What is workers’ compensation fraud and how can you identify it?

On Behalf of | Aug 4, 2021 | Employment |

Most employees in California who suffer injuries or illness on the job are entitled to claim workers’ compensation. While most claims are legitimate, there may be times when workers’ compensation fraud exists. It’s important to know more about this and how to identify it.

Who can commit workers’ compensation fraud?

State law requires any and all workers’ compensation claims to be legitimately filed. In other words, an employee who has sustained an on-the-job injury or illness has the right to file a claim. Unfortunately, sometimes, there may be an issue of workers’ comp fraud.

Both employees and employers can commit workers’ compensation fraud. When an employee does it, it’s to collect benefits they are not due while they are not going in to work. Employers sometimes commit workers’ comp fraud so they can pay less for insurance coverage.

What are examples of workers’ compensation fraud?

There are numerous ways that an employee can commit workers’ comp fraud. Per state law, both slightly exaggerating about an injury or illness or outright lying altogether can constitute fraud. For example, a worker who suffers an injury outside of work but who claims they sustained it at work would be considered as committing workers’ compensation fraud. Likewise, a worker who claims to have been injured at work but is seen by their employer engaging in some type of strenuous activity such as sports would also be guilty of fraud.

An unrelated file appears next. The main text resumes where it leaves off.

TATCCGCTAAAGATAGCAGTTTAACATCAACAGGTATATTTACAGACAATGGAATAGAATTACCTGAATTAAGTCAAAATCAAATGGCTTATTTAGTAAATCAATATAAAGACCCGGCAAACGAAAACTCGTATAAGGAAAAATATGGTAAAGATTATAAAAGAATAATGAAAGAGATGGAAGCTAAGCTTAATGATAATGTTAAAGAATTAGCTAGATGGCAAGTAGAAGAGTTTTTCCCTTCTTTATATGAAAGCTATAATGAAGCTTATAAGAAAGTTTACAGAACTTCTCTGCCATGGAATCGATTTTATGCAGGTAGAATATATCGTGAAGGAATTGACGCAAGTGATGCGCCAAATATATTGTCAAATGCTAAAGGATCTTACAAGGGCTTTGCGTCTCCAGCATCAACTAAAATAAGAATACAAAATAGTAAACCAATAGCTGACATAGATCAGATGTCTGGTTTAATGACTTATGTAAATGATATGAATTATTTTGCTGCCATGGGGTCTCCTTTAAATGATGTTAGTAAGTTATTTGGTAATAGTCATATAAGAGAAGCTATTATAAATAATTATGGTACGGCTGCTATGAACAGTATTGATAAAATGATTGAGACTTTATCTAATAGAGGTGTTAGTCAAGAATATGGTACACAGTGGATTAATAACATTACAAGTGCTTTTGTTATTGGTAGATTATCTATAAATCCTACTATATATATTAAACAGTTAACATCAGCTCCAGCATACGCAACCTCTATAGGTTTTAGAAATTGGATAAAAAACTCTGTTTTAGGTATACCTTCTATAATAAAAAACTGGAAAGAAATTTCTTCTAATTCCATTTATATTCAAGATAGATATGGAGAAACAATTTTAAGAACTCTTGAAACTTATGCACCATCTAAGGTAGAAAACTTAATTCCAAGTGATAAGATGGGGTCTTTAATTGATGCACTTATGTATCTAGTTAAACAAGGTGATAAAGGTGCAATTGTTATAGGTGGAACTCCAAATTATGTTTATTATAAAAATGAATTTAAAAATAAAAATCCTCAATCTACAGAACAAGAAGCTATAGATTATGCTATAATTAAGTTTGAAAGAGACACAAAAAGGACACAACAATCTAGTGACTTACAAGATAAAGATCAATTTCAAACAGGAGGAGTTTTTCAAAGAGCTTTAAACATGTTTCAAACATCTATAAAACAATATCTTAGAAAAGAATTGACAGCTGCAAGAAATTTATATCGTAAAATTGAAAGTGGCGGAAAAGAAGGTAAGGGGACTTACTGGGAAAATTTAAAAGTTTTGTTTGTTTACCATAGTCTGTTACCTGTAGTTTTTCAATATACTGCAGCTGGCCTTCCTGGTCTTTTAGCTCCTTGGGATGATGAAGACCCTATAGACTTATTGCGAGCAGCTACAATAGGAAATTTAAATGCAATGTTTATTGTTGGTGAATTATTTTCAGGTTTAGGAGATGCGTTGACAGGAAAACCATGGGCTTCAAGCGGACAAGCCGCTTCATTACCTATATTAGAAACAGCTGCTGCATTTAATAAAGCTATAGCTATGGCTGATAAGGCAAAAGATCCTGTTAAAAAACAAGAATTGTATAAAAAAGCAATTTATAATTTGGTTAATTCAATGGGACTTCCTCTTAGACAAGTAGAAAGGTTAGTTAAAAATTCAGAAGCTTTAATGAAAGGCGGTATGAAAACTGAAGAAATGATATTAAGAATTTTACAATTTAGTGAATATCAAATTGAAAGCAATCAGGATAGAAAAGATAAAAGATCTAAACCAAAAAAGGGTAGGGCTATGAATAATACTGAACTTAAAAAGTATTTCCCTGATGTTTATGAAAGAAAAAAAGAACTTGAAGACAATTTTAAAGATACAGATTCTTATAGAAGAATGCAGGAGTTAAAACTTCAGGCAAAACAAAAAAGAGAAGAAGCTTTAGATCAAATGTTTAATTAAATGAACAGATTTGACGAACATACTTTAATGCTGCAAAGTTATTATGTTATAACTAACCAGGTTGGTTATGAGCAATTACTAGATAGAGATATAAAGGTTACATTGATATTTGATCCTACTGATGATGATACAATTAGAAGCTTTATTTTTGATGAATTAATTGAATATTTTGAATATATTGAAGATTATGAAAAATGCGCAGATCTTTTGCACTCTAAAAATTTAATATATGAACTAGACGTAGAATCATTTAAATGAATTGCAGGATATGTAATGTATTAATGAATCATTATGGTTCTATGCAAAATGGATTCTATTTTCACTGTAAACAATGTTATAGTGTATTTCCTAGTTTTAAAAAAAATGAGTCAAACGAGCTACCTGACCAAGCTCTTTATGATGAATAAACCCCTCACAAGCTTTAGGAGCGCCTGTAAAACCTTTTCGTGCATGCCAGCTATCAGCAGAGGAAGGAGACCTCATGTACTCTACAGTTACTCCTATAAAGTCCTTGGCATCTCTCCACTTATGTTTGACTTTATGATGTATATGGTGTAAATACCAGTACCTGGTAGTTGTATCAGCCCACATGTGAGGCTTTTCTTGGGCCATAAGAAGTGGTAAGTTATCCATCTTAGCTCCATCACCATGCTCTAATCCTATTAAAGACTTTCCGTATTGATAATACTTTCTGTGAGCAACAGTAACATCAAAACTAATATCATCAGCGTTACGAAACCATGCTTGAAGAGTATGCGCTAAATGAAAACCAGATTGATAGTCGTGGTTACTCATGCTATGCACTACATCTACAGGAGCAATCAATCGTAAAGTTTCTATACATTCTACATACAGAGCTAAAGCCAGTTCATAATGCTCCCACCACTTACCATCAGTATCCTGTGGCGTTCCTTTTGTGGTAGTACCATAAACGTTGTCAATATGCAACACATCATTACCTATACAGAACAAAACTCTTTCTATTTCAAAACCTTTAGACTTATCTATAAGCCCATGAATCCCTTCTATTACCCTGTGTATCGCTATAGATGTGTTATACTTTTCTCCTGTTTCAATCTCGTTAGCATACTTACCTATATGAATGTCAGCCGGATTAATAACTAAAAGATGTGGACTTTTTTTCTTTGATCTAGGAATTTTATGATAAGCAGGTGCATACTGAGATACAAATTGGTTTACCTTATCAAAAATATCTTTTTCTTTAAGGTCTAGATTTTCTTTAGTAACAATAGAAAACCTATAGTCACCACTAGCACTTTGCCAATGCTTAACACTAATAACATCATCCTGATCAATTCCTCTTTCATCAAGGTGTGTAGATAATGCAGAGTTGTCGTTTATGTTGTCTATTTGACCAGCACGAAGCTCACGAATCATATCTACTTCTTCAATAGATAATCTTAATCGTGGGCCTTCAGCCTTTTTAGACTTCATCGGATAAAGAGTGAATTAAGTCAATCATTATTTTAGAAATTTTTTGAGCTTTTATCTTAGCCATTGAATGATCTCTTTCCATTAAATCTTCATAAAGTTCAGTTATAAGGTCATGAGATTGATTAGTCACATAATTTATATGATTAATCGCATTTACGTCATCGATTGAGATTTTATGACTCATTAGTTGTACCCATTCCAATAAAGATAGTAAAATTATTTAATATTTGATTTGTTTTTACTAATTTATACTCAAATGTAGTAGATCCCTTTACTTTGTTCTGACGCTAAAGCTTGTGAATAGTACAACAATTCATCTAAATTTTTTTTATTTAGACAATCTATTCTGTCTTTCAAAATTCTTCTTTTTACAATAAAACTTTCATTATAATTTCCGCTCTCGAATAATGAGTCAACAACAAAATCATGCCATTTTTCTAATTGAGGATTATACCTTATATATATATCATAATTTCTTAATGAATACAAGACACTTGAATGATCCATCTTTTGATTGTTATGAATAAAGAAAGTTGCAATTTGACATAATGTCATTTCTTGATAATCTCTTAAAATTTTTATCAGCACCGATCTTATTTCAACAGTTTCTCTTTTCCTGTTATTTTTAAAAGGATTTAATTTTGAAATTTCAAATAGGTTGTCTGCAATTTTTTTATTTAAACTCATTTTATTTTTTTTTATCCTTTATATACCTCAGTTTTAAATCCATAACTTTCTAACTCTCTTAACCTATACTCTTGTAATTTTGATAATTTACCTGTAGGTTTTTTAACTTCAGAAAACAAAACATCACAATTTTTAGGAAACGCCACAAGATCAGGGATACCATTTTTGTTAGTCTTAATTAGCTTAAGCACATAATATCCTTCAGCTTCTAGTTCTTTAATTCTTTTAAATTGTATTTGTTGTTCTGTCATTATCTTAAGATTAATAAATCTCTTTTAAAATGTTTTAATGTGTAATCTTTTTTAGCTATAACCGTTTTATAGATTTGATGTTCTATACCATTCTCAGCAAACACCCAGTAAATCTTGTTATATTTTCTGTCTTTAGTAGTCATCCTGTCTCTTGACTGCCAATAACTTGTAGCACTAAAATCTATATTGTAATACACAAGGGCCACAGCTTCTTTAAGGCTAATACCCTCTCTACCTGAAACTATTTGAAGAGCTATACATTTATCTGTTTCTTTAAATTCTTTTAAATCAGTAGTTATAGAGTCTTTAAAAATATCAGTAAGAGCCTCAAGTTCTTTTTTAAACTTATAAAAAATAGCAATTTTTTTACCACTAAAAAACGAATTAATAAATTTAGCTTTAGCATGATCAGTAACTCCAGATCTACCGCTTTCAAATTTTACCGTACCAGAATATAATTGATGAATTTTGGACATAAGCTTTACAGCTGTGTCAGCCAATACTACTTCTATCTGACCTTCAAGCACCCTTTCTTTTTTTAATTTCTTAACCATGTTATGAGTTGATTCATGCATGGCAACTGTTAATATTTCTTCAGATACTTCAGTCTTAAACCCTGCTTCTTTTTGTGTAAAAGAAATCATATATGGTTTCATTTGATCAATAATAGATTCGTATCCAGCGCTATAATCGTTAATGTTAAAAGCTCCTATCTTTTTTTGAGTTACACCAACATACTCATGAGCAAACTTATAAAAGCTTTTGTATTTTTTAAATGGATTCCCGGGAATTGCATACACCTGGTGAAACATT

If an employer lies about the number of employees in their company to save money on paying insurance premiums, that would also be considered workers’ comp fraud.

How to identify workers’ compensation fraud

Workers’ compensation fraud can cost businesses an average of $30 billion each year. If an employer suspects that workers’ compensation fraud is being committed by employees, there are certain things to look for, including the following:

• Employees who claim to have been injured or gotten ill on the job are required to immediately report it to their supervisor and give details. If the person’s story changes over time or doesn’t make sense, it should be considered suspicious.
• Checking security cameras can back up or disprove an alleged injury sustained on the job.
• Talking with witnesses or the person’s coworkers can be telling. If they have consistently different stories than the employee, it should be a red flag.

Workers’ comp fraud is serious. It can significantly impact a company’s finances and cause a lot of stress. If there is a case of fraud, it should be reported immediately.